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Are HSAs tax-smart investing?

3 min read

30 sec brief

The monthly account statement for your investments is deceptive. The balance listed doesn’t take into account any taxes you may owe when you sell that investment. And taxes can take a serious bite of your savings. Any money invested in traditional 401(k)s and traditional individual retirement accounts (IRAs) will be taxed at your ordinary income…

The monthly account statement for your investments is deceptive. The balance listed doesn’t take into account any taxes you may owe when you sell that investment.

And taxes can take a serious bite of your savings.

Any money invested in traditional 401(k)s and traditional individual retirement accounts (IRAs) will be taxed at your ordinary income tax rate when you make withdrawals in retirement.

Money in a regular taxable account may also trigger a tax bill. The gain on any investment you sell within a year will be taxed at your income tax rate. A gain for an investment you owned for at least 12 months is eligible for the long-term capital gains tax. That’ might be just 10 percent to 15 percent depending on your income, but it’s still a haircut.

If you’re looking for a tax-smart way to invest, a health savings account (HSA) should be at the top of your list.

An HSA offers three tax breaks:

  • Money you contribute each year is tax-deductible.
  • Savings inside your HSA compound without any tax bills.
  • When you withdraw money from an HSA to pay for a qualified medical expense you will owe no tax.

With an HSA your balance is not a mirage. What your account statement says you have saved up is exactly what you have to spend on qualified medical expenses. There’s no tax bite.

HSA as an investment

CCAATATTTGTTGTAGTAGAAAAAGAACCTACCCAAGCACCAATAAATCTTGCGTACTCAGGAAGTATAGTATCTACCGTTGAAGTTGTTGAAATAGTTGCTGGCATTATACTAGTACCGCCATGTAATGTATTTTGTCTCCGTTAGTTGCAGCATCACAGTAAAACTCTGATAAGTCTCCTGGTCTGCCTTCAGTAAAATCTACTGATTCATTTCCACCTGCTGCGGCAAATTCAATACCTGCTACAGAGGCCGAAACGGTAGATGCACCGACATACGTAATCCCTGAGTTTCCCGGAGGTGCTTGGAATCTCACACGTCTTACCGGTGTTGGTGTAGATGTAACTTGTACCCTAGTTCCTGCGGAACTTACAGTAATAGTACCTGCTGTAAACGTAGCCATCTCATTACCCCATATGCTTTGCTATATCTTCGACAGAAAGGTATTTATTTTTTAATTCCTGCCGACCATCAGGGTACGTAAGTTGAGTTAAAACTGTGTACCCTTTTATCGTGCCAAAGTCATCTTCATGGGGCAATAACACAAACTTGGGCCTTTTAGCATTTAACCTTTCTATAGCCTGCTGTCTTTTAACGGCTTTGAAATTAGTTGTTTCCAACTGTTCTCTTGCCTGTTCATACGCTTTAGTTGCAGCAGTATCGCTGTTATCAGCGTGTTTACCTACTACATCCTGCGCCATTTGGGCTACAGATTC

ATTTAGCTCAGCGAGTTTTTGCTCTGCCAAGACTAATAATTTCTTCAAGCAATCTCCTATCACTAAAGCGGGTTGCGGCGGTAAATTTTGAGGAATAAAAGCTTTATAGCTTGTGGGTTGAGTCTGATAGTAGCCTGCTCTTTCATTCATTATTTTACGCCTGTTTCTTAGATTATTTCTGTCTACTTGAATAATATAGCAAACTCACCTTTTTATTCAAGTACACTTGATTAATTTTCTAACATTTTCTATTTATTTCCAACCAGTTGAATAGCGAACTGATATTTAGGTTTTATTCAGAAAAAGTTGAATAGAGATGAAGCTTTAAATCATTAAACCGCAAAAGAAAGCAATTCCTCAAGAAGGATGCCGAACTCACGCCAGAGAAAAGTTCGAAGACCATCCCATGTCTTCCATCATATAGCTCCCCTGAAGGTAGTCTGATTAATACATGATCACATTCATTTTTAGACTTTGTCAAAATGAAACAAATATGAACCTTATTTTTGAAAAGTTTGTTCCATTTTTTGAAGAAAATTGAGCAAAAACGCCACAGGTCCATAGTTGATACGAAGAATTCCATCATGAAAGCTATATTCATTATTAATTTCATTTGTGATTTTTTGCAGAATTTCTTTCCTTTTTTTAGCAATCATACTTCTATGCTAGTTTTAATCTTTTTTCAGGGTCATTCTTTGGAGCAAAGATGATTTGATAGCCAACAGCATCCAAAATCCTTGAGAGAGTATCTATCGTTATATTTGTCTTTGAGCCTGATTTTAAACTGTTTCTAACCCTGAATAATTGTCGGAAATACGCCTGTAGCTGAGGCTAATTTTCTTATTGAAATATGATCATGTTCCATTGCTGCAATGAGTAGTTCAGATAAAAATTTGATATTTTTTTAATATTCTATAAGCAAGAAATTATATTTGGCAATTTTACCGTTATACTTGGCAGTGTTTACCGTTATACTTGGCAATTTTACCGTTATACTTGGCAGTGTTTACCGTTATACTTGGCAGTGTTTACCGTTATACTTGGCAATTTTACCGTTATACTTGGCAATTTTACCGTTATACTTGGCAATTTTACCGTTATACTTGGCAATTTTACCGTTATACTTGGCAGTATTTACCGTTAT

To be eligible to invest in an HSA you must be enrolled in a high deductible health plan (HDHP). You can then open an HSA and make contributions to the account. If your health insurance is through work, your employer may also kick in some cash for your HSA, raising its appeal even more.

You can always use the money in your HSA to cover current health care costs. Or you can make it your goal to tuck money into your HSA and leave it untouched for a few years…or decades. The triple tax break on an HSA makes it a powerful retirement investment strategy.

Given our increasingly long life expectancies—and the ever-rising cost of medical care – it’s estimated that anyone 65 years old today will need more than $150,000 to pay for out-of-pocket retirement health care expenses over a retirement that can span 20 years or more.

If you plan to pay those costs from a traditional retirement account, you will likely need to pull out a sum that is at least 20 percent more than what you need to cover the bill. For example, let’s say one year you have an illness or injury that runs up your out-of-pocket costs to $10,000. Depending on your income tax bracket (for federal, and where applicable state income tax too) you would likely need to withdraw at least $12,000 to $13,000 to net the $10,000 after factoring in the tax bill.

Moreover, if you need to pull out a lot of money from a traditional account, you could end up pushing your taxable income for the year into a higher tax bracket, compounding your tax bill.

If you instead have the flexibility to pay big medical out-of-pocket bills from your HSA savings there will be no tax bill.

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Disclaimer: the content presented in this article are for informational purposes only, and is not, and must not be considered tax, investment, legal, accounting or financial planning advice, nor a recommendation as to a specific course of action. Investors should consult all available information, including fund prospectuses, and consult with appropriate tax, investment, accounting, legal, and accounting professionals, as appropriate, before making any investment or utilizing any financial planning strategy.

About the author

Carla Fried

Carla translates business and personal finance concepts into engaging content that helps individuals make more confident choices in how they manage their money. Her work appears in The New York Times, Money Magazine, Barron's and Consumer Reports.

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